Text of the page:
NTA-NET (Based on NTA-UGC) Paper-I: Questions 2429 - 2433 of 3424

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Passage

Read the following passage carefully and given answers below:

It is easy to see that there is nothing particularly unusual, or especially contrary to reason, for a person to choose to pursue a goal that is not exclusively confined to his or her own self-interest. As Adam Smith noted, we do have many different motivations, taking us well beyond the single-minded pursuit of our interest. There is nothing contrary to reason in our willingness to do things that are not entirely self-serving. Some of these motivations, like ‘humanity, justice, generosity and public spirit’, may even be very productive for society, as smith noted. There tends to be, however, more resistance to accepting the possibility that people may have good reasons even to go beyond the pursuit of their own goals. The argument runs: if you are consciously not pursuing what you think are your goals, then clearly those cannot be your goals, Indeed, many authors have taken the view that the claim that one can have reason not to be confined to the pursuit of one’s goals is ‘nonsensical’ since even strongly heterogeneous or altruistic agents cannot pursue other people’s goals without making their own. The point here is that in denying that rationality demands that you must act single-mindedly according to your own goals. You do not necessarily dedicate yourself to the promotion of others. We can reason our way towards following decent rules of behaviour that we see being fair to others as well. This can restrain the unique dominance of single-minded pursuit of our own goals. There is nothing particularly mysterious about our respect for sensible rules of conduct. This can qualify the pursuit of what we rightly-and reasonably-see as goals that we would in general like to advance. What we can say about your choice? There is no difficulty in understanding that you are not averse to helping your neighbour-or anyone else-pursue his or her well-being. But it so happens that you do not think that your neighbour’s well-being is, in fact, best advanced by his wasting time on playing a silly game. Your action is not corollary of any general pursuit of well-being.

Question number: 2429 (1 of 5 Based on Passage) Show Passage

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Appeared in Year: 2018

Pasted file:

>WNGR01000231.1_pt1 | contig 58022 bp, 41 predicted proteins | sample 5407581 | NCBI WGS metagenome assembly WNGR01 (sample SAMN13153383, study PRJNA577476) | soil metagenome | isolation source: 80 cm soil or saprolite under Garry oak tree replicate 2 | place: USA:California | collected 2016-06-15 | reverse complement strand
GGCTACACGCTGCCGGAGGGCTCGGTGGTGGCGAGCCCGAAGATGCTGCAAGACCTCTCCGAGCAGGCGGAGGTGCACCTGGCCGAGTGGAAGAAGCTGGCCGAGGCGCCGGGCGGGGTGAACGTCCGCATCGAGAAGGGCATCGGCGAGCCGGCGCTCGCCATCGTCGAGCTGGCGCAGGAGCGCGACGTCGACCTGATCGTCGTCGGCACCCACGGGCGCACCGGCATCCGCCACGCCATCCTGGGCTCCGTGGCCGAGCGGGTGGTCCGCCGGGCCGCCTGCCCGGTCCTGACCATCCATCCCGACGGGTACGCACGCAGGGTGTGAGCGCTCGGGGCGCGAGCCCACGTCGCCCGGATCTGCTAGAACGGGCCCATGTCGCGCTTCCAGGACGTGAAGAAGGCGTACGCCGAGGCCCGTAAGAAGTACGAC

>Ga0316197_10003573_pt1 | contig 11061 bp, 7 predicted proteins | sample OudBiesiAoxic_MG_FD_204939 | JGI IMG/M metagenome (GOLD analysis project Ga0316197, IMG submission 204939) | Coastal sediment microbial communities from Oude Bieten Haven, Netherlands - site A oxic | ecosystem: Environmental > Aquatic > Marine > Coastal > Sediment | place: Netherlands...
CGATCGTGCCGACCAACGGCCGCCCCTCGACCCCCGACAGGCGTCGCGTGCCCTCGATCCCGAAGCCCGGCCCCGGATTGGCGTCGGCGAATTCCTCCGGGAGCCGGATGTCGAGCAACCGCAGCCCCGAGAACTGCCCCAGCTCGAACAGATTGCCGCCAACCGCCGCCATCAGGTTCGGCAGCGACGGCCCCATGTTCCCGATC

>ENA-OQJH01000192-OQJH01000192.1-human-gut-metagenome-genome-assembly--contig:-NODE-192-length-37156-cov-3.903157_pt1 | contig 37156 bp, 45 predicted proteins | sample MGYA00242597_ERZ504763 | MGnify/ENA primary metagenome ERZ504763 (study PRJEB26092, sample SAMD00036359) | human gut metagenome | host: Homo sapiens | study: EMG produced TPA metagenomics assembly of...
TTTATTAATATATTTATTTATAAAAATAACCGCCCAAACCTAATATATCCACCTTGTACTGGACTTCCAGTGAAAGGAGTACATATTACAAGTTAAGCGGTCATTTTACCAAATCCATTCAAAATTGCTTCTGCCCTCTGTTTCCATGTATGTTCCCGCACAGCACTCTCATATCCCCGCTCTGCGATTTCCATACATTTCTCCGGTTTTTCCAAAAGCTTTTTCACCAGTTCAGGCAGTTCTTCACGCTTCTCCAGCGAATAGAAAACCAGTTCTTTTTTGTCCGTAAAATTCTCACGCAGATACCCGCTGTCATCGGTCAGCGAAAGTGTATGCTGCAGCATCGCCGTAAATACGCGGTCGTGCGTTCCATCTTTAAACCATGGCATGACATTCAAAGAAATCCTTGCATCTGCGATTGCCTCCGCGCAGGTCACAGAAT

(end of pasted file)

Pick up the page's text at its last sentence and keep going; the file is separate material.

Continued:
MCQ▾

Question

According to the passage, decent rules of behaviour are needed: (22 December Second Shift)

Choices

Choice (4) Response

a.

For being fair to others

b.

To be rational

c.

Due to dominance of our own goals

d.

Because of self-imposed restraints

Question number: 2430 (2 of 5 Based on Passage) Show Passage

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Appeared in Year: 2018

MCQ▾

Question

The observation of Adam Smith in going beyond self-serving interest is: (22 December Second Shift)

Choices

Choice (4) Response

a.

Motivations like justice and public spirit

b.

Willingness to do different things

c.

Having one’s own goals

d.

Issues contrary to reasons

Question number: 2431 (3 of 5 Based on Passage) Show Passage

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Appeared in Year: 2018

MCQ▾

Question

In the view of many authors, not pursuing one’s own goal is: (22 December Second Shift)

Choices

Choice (4) Response

a.

Rational

b.

Altruistic

c.

Nonsensical

d.

Natural

Question number: 2432 (4 of 5 Based on Passage) Show Passage

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Appeared in Year: 2018

MCQ▾

Question

The moral derived from the passage is: (22 December Second Shift)

Choices

Choice (4) Response

a.

Assist your neighbours to engage in any activity of their choice

b.

Pro-active move to support others

c.

Force people to take on the other people’s goals as their own

d.

Not to think of our neighbour

Question number: 2433 (5 of 5 Based on Passage) Show Passage

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Appeared in Year: 2018

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Question

What can stand in the way of single-minded pursuit of one’s goals? (22 December Second Shift)

Choices

Choice (4) Response

a.

Respect for sensible rules of conduct

b.

Pursuit of paradoxical parameters

c.

Compulsion to consider the goals of others

d.

Giving priority to our own goals

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